New England Ski Resorts 2

  • New Hampshire:
  • Attitash – VERY hit-or-miss; terrain is good, conditions good with usual NE issues, and a fair variety for everyone. However, crowds, wait times, costs, and service can be bad or simply tolerable depending on your timing (and mood).

    Loon Mountain – decent variety of terrain for all skill levels with a focus on greenish-blue cruisers. Boarders have a little more to choose from than elsewhere in the area, and the prices and crowds are relatively reasonable (depending on your timing).

    Bretton Woods – great views and less wind than usual. Long cruising trails for green and blue, with a few okay blacks, and the cost-crowd-service level is usually better than average. Good all-around destination and great for families.

    Cannon Mountain – natural terrain, reasonable prices, and not normally busy — your good time will depend very much on the weather and your skills. Not quite as hardcore as Mad River Glen, but in the same category.

    Crotched Mountain – nice variety of trails, good grooming up front and natural in the back. Great for learning progression but few challenges for the black levels. Helpful and friendly staff plus low waiting and decent prices.

    Gunstock – snow seems a bit better here than other VT/ NH areas, and trails are a solid compromise of natural and groomed. Perfect for blue cruisers, but not much for greens and blacks. Good park for boarders, and great views, but weather, cost, and crowds are highly variable.

    Wildcat – impressive variety of terrain for NH, a bit windy and colder than average. Maybe the best views in New England. Rarely crowded, decent prices…could be a big win for you if you’re not concerned about limited apres-ski or slow lifts.

    Mount Sunapee – snow conditions better than usual, long trails a good choice for intermediates, schools are very nice for beginners, and overall recommended for park boarders. Can get rather busy, but not especially expensive.

    Cranmore – varied terrain, good learning mountain very suited for kids — and there’s usually plenty of them, especially boarders who seem to like the parks. More apres-ski options than usual, and only relatively expensive.

    Waterville Valley – you’ll never enjoy a mediocre mountain as much as this one. Probably the best place to learn how to ski, decent terrain, and a fun and friendly atmosphere. Day trips are best, food is good but expensive.

    • New York – transition from more hardcore NE conditions in the Adirondacks to the more resort-oriented Catskills down south. Belleayre, Windham, Greek Peak, and Holiday Valley are all satisfying destinations, but the top spots belong to:

    Plattekill – about as hardcore as Eastern skiing gets. Given good cover to work with, the terrain and vertical make this the Mad River Glen of NY (though with decent options for beginners), and fahgettabout crowds and expensive facilities (and anything like apres-ski, if you care).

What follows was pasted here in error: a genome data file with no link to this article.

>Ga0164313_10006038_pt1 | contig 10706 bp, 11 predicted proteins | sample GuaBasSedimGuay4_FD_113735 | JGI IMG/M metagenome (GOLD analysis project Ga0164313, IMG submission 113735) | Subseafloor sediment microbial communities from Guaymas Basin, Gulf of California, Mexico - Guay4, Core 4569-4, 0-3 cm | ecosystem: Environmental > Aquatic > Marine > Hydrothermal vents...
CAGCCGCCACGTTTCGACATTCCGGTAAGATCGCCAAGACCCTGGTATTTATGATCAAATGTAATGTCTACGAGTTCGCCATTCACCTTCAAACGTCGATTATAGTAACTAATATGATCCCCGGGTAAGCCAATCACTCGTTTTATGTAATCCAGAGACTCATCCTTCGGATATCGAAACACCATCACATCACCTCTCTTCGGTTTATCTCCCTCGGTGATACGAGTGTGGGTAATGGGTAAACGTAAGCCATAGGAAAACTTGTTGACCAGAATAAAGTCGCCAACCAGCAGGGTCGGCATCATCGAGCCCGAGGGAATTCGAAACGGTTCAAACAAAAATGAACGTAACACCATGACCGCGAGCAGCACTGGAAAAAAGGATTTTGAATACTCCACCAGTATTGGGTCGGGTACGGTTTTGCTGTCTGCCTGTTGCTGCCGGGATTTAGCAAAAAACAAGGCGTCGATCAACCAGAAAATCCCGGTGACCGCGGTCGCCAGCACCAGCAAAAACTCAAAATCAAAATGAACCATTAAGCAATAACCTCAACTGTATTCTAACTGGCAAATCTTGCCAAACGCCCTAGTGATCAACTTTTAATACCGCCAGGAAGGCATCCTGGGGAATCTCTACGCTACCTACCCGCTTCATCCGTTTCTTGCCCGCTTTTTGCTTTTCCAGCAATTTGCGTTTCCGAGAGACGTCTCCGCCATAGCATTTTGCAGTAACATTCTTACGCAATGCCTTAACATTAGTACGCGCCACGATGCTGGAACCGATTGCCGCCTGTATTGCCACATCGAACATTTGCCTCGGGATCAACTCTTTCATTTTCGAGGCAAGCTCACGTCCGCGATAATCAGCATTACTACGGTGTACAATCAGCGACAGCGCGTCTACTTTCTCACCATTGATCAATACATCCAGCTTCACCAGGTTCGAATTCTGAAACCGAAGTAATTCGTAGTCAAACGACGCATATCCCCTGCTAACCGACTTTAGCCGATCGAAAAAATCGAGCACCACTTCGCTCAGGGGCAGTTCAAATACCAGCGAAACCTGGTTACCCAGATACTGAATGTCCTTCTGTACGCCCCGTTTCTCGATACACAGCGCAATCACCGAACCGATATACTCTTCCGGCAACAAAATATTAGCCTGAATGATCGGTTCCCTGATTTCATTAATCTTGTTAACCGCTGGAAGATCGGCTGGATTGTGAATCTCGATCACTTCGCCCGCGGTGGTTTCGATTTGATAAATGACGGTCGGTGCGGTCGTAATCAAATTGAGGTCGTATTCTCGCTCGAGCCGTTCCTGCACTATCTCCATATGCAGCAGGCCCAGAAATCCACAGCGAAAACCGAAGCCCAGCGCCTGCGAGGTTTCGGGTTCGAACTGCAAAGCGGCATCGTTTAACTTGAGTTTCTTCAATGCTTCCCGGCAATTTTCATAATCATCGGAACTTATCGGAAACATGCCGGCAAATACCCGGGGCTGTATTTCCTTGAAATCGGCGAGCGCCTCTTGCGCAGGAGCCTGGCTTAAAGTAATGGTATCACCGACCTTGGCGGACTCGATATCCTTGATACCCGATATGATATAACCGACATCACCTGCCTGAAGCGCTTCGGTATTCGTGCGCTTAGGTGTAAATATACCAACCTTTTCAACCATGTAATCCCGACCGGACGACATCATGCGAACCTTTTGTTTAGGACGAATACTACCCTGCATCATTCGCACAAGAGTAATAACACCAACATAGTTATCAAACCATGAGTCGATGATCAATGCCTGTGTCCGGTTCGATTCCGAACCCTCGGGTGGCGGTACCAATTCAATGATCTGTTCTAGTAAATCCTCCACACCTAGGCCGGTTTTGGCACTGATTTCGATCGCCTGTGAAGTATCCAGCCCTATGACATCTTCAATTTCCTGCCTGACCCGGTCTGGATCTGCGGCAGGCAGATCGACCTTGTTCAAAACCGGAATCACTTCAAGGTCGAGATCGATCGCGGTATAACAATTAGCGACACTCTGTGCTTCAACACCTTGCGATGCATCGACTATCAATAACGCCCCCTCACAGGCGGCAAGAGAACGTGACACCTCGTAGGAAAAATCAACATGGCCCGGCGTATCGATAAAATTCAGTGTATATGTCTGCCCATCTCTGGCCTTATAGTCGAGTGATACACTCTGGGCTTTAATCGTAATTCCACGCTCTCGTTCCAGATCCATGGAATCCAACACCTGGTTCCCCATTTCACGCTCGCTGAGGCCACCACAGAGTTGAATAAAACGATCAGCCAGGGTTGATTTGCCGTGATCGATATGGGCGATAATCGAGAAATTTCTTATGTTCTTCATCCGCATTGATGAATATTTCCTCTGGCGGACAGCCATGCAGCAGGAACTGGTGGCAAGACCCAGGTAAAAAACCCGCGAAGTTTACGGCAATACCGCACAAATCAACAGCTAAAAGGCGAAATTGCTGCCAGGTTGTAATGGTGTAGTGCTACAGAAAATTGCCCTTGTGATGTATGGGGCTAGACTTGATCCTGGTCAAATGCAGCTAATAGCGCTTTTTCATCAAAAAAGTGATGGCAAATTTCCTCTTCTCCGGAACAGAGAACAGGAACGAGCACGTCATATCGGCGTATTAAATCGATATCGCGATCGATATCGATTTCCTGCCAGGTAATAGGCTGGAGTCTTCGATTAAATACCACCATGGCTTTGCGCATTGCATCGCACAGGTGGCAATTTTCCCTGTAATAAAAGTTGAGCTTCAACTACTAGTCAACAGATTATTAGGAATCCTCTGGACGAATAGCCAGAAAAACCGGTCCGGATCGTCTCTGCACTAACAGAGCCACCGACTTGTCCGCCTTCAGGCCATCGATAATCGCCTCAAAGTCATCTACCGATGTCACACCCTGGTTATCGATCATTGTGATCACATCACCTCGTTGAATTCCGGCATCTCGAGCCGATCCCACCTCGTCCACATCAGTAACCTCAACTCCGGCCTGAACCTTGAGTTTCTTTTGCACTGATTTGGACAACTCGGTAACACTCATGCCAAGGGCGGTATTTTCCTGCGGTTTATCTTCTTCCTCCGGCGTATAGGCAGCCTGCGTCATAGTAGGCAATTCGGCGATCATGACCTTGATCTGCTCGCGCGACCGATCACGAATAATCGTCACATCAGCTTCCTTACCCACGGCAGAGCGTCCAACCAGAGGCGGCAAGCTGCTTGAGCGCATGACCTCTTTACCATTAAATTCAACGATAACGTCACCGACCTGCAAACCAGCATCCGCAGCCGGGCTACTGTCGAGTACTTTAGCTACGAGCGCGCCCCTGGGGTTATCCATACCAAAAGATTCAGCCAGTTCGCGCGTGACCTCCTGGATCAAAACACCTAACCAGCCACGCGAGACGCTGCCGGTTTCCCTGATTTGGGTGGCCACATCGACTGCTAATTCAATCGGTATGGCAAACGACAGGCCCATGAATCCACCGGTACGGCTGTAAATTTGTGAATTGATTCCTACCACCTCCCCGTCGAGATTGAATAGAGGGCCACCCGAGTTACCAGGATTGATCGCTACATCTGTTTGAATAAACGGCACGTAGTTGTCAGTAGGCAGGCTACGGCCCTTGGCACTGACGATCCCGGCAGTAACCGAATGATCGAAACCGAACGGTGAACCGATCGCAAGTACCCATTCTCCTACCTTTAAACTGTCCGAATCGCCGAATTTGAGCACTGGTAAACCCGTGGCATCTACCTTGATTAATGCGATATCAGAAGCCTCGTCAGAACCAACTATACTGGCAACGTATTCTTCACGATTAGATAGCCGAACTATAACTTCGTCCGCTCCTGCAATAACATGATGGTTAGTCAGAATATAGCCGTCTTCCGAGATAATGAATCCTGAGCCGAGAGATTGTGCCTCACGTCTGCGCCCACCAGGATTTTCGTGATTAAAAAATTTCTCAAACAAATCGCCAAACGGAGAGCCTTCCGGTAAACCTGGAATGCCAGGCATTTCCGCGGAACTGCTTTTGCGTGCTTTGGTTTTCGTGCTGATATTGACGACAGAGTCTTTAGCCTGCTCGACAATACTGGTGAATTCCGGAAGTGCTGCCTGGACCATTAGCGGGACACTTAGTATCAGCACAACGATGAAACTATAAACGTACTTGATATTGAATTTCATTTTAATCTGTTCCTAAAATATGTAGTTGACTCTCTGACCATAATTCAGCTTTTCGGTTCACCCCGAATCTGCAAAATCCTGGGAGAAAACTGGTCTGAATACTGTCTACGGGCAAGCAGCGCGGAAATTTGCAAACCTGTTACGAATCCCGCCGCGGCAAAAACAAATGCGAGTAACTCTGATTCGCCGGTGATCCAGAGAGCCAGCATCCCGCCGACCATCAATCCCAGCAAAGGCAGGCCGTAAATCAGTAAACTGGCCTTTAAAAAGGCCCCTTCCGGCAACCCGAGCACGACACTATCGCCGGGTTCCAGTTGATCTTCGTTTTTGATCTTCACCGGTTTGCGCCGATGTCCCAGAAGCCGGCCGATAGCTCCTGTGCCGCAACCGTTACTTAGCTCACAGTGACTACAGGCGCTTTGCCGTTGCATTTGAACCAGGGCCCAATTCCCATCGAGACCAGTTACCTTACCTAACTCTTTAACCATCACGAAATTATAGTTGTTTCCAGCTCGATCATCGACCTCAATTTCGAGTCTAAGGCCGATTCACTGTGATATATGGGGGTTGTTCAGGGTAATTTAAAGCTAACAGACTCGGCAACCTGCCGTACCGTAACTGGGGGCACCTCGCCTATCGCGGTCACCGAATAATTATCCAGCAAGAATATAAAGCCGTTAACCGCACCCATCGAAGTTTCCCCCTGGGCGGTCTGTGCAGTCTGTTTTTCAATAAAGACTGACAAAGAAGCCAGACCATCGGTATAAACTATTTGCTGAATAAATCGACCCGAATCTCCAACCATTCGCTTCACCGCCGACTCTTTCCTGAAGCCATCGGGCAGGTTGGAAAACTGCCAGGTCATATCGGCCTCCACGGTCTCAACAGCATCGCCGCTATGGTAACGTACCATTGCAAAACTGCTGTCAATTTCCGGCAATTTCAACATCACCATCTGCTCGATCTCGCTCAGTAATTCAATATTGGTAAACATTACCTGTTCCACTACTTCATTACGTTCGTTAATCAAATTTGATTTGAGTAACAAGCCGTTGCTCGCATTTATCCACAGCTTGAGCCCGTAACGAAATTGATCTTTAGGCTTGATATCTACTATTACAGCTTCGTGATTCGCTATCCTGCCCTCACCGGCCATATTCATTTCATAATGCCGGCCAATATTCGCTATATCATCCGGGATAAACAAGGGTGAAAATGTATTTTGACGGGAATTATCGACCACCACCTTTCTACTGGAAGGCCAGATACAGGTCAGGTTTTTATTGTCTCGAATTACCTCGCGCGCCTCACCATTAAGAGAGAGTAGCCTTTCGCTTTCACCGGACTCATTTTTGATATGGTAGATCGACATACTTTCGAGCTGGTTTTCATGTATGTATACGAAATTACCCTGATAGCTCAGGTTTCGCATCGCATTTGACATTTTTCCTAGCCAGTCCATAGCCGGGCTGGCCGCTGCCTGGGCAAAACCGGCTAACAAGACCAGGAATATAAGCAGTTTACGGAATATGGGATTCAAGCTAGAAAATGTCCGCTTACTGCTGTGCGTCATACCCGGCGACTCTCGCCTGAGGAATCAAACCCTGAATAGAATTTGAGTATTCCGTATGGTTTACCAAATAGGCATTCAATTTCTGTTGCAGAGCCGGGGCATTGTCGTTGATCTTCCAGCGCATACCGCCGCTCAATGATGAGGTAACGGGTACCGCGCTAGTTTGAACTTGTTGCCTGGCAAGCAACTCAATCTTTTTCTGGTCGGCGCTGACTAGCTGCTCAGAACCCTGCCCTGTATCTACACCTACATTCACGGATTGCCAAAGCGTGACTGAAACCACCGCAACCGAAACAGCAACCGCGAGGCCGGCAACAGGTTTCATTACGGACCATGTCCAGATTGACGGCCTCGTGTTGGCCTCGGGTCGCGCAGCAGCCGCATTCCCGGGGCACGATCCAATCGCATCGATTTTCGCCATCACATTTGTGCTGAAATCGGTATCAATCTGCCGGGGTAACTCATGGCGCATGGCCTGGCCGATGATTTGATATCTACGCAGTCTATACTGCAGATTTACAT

Whiteface – serious skiing and Olympic pedigree; as long as you are solid blue or better, this is the ideal NY destination…and perhaps the best Eastern skiing, period (sorry, New England!). You’ll pay a little more, but unlike many expensive resorts, it’s well worth it.

    Gore Mountain – great value and some serious skiing, approaching Whiteface for quality and challenge level, though not as much for the apres-ski (but significantly less expensive overall). Downside: when busy, crowds and ice tend to go together.

    Peek n Peak – a nice Western NY (almost in Ohio & Western PA, too) all-rounder with just enough quality to get your ski or park fix. Expect short, flat trails, plenty of crowds, and specifically designed to offer a solid family experience (for better or worse).

    Catamount – plenty of family-friendly blue options, and instructors and lifts that deserve high marks. Good vertical to sink your teeth into, and a solid terrain park makes this a nice all-round nice Berkshire/ Poconos-style resort, though a bit on the busy side.

    • Maine – some very intense terrain that can rival the Rockies, but strangely the state has yet to truly develop its skiing options beyond a handful of time-tested favorites including Mt. Abram, Lost Valley, Saddleback, and Camden. However, two stand far in the lead:

    Sugarloaf – nearly ties my respect for Whiteface for serious skiing, and slightly beats it in terrain variety (though apres-ski fans will not be happy with the remoteness and the lack of local amenities). Still a bit expensive for me, and the ice and wind are frequent issues.

    Sunday River – an easier trip than Sugarloaf, and much more geared for family blue skiers. Generally good snow conditions and decent variety of trails. Also more expensive than Sugarloaf, and without too much more to offer for apres-ski.

    • Massachusetts — Berkshire/ Poconos skiing is less hardcore than up north, and areas such as Catamount, Wachusett, and Butternut deliver enough to keep you satisfied without offering serious skiers anything special. Our top two:

    Berkshire East – busy but surprisingly little waiting and not especially expensive. Though a little icy, both vertical and variety are reasonably good, with impressive natural conditions after decent snowfall — good glades. No apres-ski to speak of, but a decent traditional lodge.

    Jiminy Peak – very popular Berkshire ski-in/ ski-out resort with night skiing and a solid terrain park, good lifts, often excellent grooming and snowmaking…and usually crowded and expensive, but you can still have a very good time here.

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